FBI defends stand against Apple on encryption
FBI chief James Comey defended his agency’s efforts to force Apple to help unlock an iPhone in the San Bernardino attacks probe
FBI chief James Comey on Tuesday defended his agency’s efforts to force Apple to help unlock an iPhone in the San Bernardino attacks probe.
Testifying at a congressional hearing on encryption and privacy where lawmakers voiced concerns about a harmful precedent, Comey said law enforcement?s job may be crippled by “warrant-proof spaces” that become inaccessible to investigators.
Addressing a case that has set off a fierce public debate, Comey said Americans need to know the safety implications if encryption makes it impossible to access data on smartphones and other devices.
“It’s our job to tell the American people the tools we use to keep you safe are becoming less effective,” Comey told the House Judiciary Committee hearing.
“If there are warrant-proof spaces in American life, what does it mean? What are the costs?”
But Comey also acknowledged that forcing Apple to help unlock the San Bernardino shooter’s iPhone could set a precedent for other investigations.
“It is going to be potentially precedential, that’s just the way the law works,” he said in response to a question from Representative John Conyers, Democrat of Michigan.
The hearing comes amid an intense legal and political battle after Apple said it would challenge a court order to provide the FBI technical assistance to help break into the San Bernardino iPhone.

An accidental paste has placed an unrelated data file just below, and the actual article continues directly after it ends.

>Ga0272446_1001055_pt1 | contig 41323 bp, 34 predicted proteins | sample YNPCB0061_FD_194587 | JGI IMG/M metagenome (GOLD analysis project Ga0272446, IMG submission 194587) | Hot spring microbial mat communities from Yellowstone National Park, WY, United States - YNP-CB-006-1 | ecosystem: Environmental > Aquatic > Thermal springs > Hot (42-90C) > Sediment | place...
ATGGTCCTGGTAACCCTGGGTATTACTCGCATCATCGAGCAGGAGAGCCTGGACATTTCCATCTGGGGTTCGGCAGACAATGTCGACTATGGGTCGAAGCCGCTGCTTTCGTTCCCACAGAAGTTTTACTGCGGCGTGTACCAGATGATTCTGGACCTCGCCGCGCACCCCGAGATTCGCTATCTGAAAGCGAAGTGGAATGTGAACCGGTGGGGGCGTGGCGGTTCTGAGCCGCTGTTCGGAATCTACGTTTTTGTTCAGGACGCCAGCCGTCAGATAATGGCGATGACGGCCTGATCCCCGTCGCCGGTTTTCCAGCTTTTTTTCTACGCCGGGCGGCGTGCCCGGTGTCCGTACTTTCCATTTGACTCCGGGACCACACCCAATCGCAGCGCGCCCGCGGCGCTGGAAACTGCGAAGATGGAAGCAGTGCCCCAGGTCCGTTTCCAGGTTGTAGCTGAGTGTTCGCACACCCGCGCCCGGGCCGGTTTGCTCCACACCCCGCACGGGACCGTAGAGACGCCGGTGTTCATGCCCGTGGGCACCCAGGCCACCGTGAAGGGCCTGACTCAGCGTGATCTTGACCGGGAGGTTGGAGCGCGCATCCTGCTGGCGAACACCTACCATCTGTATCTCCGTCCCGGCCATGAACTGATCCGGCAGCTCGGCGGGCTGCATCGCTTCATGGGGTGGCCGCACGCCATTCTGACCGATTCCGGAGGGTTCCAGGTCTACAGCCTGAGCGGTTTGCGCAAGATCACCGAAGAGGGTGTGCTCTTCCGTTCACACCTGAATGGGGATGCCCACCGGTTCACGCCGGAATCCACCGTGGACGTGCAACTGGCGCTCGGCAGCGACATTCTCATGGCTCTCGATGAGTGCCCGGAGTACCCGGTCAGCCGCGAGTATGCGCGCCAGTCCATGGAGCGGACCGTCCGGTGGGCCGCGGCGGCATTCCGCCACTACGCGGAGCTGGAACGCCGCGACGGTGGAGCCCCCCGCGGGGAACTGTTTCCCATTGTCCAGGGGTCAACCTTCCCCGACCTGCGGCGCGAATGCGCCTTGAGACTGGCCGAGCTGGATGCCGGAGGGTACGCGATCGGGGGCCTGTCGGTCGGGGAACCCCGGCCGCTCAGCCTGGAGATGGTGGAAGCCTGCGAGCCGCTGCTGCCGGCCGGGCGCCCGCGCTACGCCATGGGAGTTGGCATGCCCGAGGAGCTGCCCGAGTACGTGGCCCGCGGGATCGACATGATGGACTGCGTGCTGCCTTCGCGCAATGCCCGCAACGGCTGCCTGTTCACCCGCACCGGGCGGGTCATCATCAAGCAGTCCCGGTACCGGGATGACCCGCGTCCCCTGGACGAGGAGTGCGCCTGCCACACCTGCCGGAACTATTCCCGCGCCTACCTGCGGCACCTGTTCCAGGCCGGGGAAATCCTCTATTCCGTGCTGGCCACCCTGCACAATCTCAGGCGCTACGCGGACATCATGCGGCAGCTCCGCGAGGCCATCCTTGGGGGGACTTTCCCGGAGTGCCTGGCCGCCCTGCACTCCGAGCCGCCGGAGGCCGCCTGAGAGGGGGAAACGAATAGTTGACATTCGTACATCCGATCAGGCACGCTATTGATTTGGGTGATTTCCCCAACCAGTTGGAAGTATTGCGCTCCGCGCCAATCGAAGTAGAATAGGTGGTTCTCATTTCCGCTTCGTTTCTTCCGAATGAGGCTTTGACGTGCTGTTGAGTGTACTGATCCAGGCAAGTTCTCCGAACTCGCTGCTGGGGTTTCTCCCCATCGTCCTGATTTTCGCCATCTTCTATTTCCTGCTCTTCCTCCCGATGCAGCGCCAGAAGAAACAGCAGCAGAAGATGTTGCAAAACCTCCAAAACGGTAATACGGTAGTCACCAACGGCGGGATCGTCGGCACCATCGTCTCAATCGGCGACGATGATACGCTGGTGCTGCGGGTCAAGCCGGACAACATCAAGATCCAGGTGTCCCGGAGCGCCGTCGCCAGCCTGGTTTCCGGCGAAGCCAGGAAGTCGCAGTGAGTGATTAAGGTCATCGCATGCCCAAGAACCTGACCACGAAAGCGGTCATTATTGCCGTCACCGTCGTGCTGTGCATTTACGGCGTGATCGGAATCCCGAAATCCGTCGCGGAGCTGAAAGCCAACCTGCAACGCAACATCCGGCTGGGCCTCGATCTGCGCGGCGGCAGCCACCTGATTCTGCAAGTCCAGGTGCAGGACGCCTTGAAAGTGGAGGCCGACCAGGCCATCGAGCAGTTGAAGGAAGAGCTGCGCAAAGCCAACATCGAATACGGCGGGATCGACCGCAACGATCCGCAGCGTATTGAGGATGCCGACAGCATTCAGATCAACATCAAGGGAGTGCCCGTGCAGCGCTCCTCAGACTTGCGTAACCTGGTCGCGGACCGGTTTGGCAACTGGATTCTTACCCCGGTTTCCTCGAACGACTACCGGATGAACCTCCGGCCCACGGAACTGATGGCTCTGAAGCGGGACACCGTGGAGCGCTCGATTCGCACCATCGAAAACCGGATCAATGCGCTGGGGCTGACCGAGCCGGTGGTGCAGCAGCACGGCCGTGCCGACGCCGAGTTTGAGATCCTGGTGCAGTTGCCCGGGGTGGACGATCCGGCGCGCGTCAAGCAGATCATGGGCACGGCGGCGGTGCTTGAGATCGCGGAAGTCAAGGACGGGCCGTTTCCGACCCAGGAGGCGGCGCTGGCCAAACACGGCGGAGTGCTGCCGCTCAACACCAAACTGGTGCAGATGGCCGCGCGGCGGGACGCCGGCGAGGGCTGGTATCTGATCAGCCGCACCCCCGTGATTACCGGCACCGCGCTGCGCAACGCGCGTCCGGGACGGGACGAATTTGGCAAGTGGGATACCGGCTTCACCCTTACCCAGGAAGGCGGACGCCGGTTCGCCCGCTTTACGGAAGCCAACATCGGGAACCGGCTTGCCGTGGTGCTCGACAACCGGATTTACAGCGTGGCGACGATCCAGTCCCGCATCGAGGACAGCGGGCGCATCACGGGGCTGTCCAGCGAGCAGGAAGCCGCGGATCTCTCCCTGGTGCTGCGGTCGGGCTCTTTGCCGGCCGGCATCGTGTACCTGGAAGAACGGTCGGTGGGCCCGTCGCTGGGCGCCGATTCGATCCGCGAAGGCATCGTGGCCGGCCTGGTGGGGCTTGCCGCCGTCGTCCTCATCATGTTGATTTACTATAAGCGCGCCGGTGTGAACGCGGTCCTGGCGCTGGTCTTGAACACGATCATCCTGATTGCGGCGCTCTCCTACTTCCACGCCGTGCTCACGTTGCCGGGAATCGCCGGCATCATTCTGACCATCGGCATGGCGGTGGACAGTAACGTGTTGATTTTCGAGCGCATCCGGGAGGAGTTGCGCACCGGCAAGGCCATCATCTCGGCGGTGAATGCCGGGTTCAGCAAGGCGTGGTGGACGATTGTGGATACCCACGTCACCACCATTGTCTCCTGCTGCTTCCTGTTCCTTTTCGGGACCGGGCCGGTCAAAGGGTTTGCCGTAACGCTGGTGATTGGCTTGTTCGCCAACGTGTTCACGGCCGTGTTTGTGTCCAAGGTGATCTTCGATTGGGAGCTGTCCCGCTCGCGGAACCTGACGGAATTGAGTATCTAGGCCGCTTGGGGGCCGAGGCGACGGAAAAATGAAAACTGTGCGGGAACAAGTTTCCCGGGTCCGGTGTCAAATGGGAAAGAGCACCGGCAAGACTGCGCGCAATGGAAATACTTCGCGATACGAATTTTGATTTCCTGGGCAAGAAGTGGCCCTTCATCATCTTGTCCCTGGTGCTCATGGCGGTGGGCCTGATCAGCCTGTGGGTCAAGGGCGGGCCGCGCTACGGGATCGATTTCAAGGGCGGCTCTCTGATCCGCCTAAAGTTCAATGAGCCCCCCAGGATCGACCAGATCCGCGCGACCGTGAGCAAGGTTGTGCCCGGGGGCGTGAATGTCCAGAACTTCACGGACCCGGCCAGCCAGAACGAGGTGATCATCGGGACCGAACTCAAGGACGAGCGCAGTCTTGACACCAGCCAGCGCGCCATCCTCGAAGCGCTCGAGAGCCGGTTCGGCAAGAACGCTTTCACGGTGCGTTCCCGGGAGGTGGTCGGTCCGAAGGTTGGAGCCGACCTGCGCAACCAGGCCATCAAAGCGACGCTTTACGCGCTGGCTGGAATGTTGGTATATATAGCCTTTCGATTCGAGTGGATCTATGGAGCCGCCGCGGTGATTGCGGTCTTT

Apple has argued the FBI is effectively asking the company to “hack” its own devices and create a “back door” that could be exploited by malicious actors.
Comey told the hearing that in his view, “it’s not about back doors... there’s already a door on that phone, we’re asking Apple to take away the vicious guard dog.”
Citizens’ rights are protected by an independent judiciary, he added, citing a longstanding principle that “if an independent judge finds reason to believe that certain private communications contain evidence of a crime, then the government can conduct a limited search.”
Lawmakers from both parties appeared skeptical of the FBI efforts, questioning whether they could lead to weaker overall security in the future for new technologies.
“It won’t really be a one-time request? It will set a precedent for the FBI and other law enforcement agencies?” the committee chairman, Virginia Republican Bob Goodlatte, asked.
He also questioned whether Apple’s creation of new software would “fall into the wrong hands and make everyone less secure.”
Conyers said meanwhile that the FBI’s legal efforts could be seen as “an end run” around the legislative process to step up its access to encrypted devices.
“I would be deeply disappointed if it turns out that the government is exploiting a national tragedy to pursue a change in the law,” he said.
“This committee and not the courts is the place to consider the appropriate consequences.”
In remarks prepared for the same hearing, Apple general counsel Bruce Sewell said the public should understand that “encryption is a good thing, a necessary thing” even if it makes the work of law enforcement more difficult.